But what if the boss is, well, a little odd? As we’ve pointed to previously, the new era of banking CEOs are painfully dull, but this doesn’t mean that otherwise sensible people at the top of the tree don’t indulge in some weird weekend pursuits.
Goldman Sachs’ London chief Michael Sherwood, who goes also goes by Fat Mike or ‘Woodie’ as an indication of how chummy he can be with his subordinates, is known for being a typical aggressive alpha male trader. Even before starting at Goldman, he was a flashy student at Manchester University, dining out in top restaurants and driving expensive cars while his contemporaries survived on Pot Noodles. However, back in 1993, at the tender age of 28, he was thrust into the limelight for being a youngster at Goldman earning a bonus over £3m.
This prompted some interesting revelations about how he liked to live the high life, even if he doesn’t seem to enjoy it. He reportedly buys expensive theatre tickets, but leaves early if the show bores him and eats in top restaurants despite suffering from nerves which means he can’t always hold down his food. Oh, and he also keeps a draw full of cash in various currencies, for reasons unknown.
J.P. Morgan’s CEO has a reputation for being brash, aggressive and having a knack for firing off expletives. However, when it’s vacation time, he enjoys annoying other motorists by driving an RV, or recreational vehicle. In the UK, this would be known as caravanning – holidays where perfectly sane adults inexplicably choose to park in a damp field, drink tea and use a chemical toilet for a week. RVs are popular among retired octogenarians state-side, but Dimon drove through Yellowstone, Idaho, Nevada and Yosemite before arriving “unshaven and in shorts” at the Beverly Wiltshire hotel in Los Angeles.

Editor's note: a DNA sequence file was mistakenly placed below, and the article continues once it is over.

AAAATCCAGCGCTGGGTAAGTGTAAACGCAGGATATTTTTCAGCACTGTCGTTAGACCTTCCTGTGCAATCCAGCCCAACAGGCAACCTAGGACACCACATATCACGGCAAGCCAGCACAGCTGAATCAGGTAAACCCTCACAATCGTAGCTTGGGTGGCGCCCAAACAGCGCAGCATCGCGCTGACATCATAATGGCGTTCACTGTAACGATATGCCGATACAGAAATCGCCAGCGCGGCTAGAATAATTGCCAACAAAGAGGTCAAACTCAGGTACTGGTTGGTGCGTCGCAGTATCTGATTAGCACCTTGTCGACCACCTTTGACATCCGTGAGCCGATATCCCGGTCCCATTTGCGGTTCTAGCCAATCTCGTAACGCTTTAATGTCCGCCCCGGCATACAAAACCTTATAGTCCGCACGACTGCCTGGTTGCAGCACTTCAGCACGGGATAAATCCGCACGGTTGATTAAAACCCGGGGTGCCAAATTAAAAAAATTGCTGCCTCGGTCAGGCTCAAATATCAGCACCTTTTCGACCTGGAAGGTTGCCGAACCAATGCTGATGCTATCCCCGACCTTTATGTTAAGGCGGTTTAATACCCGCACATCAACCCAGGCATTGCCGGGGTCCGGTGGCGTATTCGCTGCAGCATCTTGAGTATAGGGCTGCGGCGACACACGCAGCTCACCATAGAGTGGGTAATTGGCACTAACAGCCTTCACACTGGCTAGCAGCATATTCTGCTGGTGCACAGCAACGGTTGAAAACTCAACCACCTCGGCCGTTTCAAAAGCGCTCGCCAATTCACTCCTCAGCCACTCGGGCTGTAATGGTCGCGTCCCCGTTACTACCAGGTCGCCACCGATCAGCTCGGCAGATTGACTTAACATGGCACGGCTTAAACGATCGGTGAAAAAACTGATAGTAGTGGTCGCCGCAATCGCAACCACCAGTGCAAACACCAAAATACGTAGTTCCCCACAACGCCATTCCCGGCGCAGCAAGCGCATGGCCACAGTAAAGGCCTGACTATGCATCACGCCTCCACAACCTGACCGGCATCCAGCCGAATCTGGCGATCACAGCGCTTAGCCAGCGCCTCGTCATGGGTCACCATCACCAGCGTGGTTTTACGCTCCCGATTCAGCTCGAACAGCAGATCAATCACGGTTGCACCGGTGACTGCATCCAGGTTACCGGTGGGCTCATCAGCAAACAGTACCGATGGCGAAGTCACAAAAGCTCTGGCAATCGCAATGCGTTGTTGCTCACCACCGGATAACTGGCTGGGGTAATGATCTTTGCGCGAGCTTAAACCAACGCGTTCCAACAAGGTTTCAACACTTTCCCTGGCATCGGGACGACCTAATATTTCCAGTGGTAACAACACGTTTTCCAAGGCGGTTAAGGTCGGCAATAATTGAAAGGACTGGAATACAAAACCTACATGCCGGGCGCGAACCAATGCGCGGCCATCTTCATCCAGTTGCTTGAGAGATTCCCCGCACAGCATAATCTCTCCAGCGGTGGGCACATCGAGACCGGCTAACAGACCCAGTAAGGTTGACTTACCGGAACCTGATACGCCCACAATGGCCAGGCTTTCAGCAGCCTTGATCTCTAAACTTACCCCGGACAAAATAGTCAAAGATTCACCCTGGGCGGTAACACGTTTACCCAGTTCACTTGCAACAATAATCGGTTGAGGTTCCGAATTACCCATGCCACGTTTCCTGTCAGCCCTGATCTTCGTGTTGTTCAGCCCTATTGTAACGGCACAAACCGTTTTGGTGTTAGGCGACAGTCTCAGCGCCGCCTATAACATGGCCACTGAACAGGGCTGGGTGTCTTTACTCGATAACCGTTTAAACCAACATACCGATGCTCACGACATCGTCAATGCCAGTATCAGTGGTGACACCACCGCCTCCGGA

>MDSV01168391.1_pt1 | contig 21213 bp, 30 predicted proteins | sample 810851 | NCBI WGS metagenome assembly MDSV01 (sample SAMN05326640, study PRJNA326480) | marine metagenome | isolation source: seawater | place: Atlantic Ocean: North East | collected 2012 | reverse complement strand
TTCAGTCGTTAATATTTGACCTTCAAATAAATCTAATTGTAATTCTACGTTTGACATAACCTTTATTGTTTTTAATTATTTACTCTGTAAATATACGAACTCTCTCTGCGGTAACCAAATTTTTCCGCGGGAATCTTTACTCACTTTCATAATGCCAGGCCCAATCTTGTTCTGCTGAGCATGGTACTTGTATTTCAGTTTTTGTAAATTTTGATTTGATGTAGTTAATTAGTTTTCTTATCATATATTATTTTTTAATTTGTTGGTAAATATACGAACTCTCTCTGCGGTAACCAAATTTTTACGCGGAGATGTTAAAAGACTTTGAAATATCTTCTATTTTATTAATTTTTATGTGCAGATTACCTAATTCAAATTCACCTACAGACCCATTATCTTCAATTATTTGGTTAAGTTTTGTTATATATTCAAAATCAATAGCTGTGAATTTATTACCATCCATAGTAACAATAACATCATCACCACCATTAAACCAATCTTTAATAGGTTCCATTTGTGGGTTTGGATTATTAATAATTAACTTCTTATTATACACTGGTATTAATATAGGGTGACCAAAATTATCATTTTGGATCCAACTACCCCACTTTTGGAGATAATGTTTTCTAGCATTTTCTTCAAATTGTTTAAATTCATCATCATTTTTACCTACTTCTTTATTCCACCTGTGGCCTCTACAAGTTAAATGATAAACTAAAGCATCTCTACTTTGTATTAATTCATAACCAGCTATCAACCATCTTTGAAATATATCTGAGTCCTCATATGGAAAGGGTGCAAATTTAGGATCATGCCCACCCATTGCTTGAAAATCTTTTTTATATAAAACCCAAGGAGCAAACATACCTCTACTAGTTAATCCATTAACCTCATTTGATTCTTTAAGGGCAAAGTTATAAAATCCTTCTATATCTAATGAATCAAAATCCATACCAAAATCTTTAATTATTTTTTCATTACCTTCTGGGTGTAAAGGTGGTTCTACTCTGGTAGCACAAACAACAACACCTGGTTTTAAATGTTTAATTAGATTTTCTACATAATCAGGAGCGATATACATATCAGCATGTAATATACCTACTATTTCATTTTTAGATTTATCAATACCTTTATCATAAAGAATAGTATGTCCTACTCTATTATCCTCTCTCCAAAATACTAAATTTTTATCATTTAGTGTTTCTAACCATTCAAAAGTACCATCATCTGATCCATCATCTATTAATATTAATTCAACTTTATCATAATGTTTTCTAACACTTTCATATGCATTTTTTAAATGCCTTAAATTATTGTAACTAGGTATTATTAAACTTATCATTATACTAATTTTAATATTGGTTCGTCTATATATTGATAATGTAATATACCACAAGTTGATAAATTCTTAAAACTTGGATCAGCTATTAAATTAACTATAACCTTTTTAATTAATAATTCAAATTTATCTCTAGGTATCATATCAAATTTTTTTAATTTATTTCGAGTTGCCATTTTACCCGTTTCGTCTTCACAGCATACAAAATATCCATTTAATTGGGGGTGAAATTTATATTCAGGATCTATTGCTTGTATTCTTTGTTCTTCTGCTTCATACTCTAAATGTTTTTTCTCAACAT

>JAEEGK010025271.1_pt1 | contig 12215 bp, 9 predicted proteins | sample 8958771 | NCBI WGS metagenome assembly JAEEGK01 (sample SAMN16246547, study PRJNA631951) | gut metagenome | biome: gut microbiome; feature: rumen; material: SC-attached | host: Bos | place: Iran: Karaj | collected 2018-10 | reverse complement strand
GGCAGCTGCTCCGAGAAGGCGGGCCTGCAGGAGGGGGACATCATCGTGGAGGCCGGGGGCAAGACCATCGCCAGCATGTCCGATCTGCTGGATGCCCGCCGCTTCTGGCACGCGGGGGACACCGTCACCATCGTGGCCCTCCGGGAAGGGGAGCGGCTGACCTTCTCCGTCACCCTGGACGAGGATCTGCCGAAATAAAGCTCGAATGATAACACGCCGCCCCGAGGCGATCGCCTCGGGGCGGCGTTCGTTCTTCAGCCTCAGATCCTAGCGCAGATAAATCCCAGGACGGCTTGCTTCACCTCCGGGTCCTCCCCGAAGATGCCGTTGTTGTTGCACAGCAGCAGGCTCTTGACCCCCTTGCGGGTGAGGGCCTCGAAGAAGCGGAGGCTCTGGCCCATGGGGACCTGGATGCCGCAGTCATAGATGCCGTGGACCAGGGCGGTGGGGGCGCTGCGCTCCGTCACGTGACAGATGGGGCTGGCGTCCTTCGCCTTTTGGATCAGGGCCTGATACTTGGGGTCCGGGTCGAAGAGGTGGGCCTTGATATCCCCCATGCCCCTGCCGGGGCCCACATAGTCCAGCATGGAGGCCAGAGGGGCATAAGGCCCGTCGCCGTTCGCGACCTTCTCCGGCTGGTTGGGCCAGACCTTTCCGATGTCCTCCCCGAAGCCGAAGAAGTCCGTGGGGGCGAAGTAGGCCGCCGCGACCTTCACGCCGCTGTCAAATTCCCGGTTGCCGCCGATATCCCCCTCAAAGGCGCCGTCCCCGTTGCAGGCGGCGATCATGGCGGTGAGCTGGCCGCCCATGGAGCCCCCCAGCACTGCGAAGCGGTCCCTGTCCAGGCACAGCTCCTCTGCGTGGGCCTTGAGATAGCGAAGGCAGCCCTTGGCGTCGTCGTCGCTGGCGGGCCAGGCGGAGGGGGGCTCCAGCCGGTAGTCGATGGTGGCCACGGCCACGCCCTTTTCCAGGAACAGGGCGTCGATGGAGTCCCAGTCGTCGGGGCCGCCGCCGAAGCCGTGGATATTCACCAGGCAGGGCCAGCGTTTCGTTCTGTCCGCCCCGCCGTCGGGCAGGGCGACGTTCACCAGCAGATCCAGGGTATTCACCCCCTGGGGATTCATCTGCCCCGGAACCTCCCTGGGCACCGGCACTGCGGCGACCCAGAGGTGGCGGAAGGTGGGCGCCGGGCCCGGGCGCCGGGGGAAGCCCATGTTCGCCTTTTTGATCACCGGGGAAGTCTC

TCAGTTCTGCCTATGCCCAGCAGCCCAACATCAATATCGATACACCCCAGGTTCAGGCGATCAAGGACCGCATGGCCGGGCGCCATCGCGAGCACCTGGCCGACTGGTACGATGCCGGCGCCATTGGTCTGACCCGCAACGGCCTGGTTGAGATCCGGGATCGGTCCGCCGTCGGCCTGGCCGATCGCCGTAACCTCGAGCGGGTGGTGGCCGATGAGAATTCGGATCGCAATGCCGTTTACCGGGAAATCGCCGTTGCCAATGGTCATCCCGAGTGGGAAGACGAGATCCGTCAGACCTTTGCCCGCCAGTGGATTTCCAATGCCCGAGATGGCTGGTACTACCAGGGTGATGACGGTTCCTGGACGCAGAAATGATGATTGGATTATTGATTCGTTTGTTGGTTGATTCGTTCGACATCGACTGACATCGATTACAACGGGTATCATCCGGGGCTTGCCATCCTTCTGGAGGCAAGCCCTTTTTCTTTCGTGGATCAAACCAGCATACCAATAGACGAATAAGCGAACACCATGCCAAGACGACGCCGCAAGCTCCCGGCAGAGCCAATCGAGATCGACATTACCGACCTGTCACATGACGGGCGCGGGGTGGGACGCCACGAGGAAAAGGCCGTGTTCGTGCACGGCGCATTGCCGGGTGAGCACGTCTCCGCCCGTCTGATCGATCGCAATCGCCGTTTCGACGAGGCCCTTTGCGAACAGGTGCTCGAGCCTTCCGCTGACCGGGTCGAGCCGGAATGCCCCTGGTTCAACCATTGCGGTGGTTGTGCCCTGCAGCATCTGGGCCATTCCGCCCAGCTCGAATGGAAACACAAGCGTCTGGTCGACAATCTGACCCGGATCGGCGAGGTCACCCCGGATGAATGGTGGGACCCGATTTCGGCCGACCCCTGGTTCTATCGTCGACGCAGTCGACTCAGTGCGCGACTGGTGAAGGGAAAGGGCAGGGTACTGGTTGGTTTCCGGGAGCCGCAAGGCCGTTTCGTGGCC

Deutsche Bank’s co-CEO really loves tigers. Perhaps it can be pinned on his Indian roots, where it’s the national animal, symbolising strength, power, loyalty or courage. Or maybe he just really likes being on safari. He once spent three days with his cousin Amit waiting for a tiger to make an appearance in an Indian national park, but it was a no-show until the two men drove out of the park and one crossed the path of their car. Jain was apparently “so enthusiastic that he jumped down from the car” and “ran after the tiger, still holding his video camera up to one eye”. The tiger nonchalantly walked off.
Carl Icahn is apparently so irked at employees leaking details of his private life that he banned staff working at any company owned by Icahn Enterprises L.P from revealing any personal details about him. Perhaps he should have told his wife, who happily blabbed to the New Yorker that they take nightly baths together in their large penthouse jacuzzi.
As well as leading Chase Manhattan Bank for over 20 years, David Rockefeller has also has a life-long fascination with beetles (the bugs, not the cars). In fact, he has personally collected at least 500 species, or around 10% of the total specimens, from over 23 countries. How, you might ask? Usually by “supporting exhibitions in return for a portion of the catch, and being always alert to rare collections that come up for sale”, according to a 2005 article in Harvard University’s ReVista magazine. He also collected over 130 species while serving in WWII. “His breadth of familiarity with the taxonomy of the many hundreds of specimens on display was astonishing, if not unpredictable,” wrote the magazine.
OK, so this may have been a one off, but it was still odd enough for an FT journalist to note during an interview with notoriously hard-nosed Citadel chief executive Ken Griffin, that he “takes time to spoon foam from one Starbucks coffee cup to another” while contemplating a question, perhaps as an attempt to unnerve the interviewer.